Indeed, often prolifers will be found campaigning for abstinence-only sex education, for the right of pharmacists to deny women contraception, against welfare provisions for low-income mothers and children. Since ignorance, lack of access to contraception, and poverty, are all factors tending to cause more abortions, it’s really hard to believe that these people actually want to prevent abortions: only to punish women for having abortions by making them illegal and expensive.

Compare and contrast this with the abortion prevention services provided by BPASMarie StopesNHS Choices. Having an abortion should mean access to care after as well as before: one of the cruel aspects of the Irish ban on abortions is that women may be unable or unwilling to get aftercare in Ireland: she may not even tell her GP she was pregnant and had an abortion.

Do prolifers care about women?

Prolifers have asked me – Cora Sherlock among them – why we are so cynical about the vaunted goodwill and concern of their movement.

Well, I don’t speak for everyone who believes in human rights and free will: but for myself, I would say that when someone asks me to believe they have good intentions, I don’t just look at what they say, but what they do.

What I see prolifers doing is campaigning to make abortion expensive and dangerous, activism that hurts women, emotionally and physically. I see prolifers either neutral or actively against policies and campaigns that are shown to prevent abortion. I see prolifers actively setting out to hurt women without worrying about the price.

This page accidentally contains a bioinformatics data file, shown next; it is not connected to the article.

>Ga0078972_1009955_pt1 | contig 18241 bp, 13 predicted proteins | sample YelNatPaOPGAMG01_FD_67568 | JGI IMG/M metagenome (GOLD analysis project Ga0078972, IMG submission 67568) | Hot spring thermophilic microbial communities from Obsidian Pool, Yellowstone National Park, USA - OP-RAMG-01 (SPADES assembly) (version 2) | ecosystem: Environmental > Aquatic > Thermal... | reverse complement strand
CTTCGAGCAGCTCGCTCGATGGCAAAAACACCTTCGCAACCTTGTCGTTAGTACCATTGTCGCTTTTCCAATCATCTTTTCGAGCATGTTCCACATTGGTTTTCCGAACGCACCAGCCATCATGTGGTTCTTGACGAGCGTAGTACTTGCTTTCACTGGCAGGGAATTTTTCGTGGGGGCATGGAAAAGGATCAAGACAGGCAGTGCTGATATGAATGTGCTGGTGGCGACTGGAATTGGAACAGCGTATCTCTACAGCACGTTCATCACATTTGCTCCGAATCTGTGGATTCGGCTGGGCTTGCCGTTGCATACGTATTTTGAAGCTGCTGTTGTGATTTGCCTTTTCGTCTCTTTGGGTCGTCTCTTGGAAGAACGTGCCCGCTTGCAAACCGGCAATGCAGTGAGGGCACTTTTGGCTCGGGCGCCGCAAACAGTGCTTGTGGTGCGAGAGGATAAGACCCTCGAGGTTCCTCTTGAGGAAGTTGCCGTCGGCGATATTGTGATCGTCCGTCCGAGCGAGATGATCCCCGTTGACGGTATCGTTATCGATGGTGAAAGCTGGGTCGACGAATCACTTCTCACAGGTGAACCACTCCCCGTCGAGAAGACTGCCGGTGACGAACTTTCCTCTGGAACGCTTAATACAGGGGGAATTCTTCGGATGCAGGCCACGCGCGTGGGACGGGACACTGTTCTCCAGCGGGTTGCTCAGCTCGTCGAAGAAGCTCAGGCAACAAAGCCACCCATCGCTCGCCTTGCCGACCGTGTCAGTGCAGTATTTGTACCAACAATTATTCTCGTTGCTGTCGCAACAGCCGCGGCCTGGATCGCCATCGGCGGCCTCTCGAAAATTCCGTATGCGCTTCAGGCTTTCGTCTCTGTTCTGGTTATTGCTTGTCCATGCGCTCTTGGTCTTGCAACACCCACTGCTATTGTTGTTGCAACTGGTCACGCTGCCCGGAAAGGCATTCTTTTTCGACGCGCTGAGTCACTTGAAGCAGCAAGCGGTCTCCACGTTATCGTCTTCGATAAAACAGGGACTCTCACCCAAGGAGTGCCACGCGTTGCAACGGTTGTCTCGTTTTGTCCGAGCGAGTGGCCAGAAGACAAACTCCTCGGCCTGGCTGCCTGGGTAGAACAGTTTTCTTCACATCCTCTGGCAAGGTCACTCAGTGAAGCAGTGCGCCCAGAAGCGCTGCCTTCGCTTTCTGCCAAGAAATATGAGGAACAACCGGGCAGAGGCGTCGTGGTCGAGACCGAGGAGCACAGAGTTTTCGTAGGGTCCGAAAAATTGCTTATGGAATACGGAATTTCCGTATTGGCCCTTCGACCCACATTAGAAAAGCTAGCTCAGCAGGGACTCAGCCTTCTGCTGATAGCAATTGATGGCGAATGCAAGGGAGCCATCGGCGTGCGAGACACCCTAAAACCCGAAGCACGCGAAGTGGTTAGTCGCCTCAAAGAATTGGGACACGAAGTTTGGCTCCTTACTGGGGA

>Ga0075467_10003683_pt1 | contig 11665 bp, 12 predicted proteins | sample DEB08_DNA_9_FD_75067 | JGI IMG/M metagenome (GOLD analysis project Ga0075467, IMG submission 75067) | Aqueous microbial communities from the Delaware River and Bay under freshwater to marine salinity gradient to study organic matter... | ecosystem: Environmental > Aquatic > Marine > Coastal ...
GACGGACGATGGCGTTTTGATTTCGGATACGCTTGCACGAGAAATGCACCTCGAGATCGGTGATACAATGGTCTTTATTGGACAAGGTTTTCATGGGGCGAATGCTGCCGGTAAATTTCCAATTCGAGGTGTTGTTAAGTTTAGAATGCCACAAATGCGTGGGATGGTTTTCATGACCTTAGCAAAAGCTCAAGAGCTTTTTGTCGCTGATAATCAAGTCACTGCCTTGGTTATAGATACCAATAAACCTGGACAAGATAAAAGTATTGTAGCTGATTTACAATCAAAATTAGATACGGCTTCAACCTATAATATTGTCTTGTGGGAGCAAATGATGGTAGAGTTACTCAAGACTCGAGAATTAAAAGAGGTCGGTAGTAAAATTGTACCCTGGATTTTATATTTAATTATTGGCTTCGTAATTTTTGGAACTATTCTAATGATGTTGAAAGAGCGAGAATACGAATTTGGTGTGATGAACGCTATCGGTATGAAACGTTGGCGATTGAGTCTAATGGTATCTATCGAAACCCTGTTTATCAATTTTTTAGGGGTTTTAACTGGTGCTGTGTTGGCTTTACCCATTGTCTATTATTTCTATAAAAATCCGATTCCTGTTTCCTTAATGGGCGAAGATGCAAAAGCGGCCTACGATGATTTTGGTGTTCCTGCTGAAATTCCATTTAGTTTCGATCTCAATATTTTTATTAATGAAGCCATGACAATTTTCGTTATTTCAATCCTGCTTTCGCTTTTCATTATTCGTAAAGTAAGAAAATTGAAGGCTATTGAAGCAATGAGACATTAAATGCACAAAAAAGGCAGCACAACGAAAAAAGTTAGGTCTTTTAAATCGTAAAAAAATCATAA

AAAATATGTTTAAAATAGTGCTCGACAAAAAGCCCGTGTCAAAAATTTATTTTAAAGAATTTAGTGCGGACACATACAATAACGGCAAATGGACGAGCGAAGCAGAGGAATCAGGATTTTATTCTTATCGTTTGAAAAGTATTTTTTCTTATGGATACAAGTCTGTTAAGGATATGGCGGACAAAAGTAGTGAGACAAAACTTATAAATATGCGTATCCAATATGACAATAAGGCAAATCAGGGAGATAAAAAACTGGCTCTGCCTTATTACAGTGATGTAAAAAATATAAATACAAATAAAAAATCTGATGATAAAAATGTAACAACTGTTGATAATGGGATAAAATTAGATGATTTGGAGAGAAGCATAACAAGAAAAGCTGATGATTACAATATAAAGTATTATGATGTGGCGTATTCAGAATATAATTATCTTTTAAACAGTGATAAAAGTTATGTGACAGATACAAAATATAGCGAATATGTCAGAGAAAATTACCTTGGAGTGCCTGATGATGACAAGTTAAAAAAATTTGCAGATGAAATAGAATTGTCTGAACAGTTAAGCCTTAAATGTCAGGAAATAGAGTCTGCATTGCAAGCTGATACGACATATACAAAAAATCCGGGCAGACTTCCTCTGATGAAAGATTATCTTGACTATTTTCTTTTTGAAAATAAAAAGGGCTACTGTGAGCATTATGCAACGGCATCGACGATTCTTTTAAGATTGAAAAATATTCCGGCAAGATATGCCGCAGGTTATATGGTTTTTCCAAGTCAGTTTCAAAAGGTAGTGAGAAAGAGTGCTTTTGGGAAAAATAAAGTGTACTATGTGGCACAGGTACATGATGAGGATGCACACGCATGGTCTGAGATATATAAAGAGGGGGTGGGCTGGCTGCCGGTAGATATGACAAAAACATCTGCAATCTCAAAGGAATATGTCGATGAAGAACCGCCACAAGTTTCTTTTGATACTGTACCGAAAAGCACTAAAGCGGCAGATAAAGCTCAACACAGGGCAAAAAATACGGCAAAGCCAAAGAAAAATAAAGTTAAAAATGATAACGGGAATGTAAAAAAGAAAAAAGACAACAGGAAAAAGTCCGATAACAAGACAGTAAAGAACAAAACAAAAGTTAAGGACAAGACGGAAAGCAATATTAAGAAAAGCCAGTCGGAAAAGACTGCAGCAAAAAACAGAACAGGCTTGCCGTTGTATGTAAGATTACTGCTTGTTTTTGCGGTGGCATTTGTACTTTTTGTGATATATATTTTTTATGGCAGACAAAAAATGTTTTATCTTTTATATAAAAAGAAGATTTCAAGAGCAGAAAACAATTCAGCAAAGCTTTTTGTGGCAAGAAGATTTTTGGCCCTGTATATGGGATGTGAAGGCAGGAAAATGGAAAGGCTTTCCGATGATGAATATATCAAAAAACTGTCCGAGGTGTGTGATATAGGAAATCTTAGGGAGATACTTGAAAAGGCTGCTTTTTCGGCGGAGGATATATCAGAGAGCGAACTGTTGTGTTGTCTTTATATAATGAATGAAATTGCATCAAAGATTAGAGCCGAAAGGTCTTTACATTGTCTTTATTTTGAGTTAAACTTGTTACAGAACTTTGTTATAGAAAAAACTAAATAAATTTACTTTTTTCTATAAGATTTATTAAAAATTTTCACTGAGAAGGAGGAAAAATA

Ann Marie Hourihane wrote in the Irish Times, 18th June “There are 220 Luas ads up as well now,” said Life’s Niamh Ui Bhriain. There will be 200 advertisements on Dublin buses for four weeks, from June 25th. There will be screens at Heuston Station in Dublin, showing a moving unborn baby. There will be advertisements on buses in Limerick and Cork. “Sounds like they’re spending big cash, spending proper money,” says an advertising person wistfully. His media buyer wouldn’t give an estimate of how much the campaign cost. About €250,000 was one guess and “well north of €100,000” was another. In any event, he says, there would be the list price, and then there would be the negotiated price.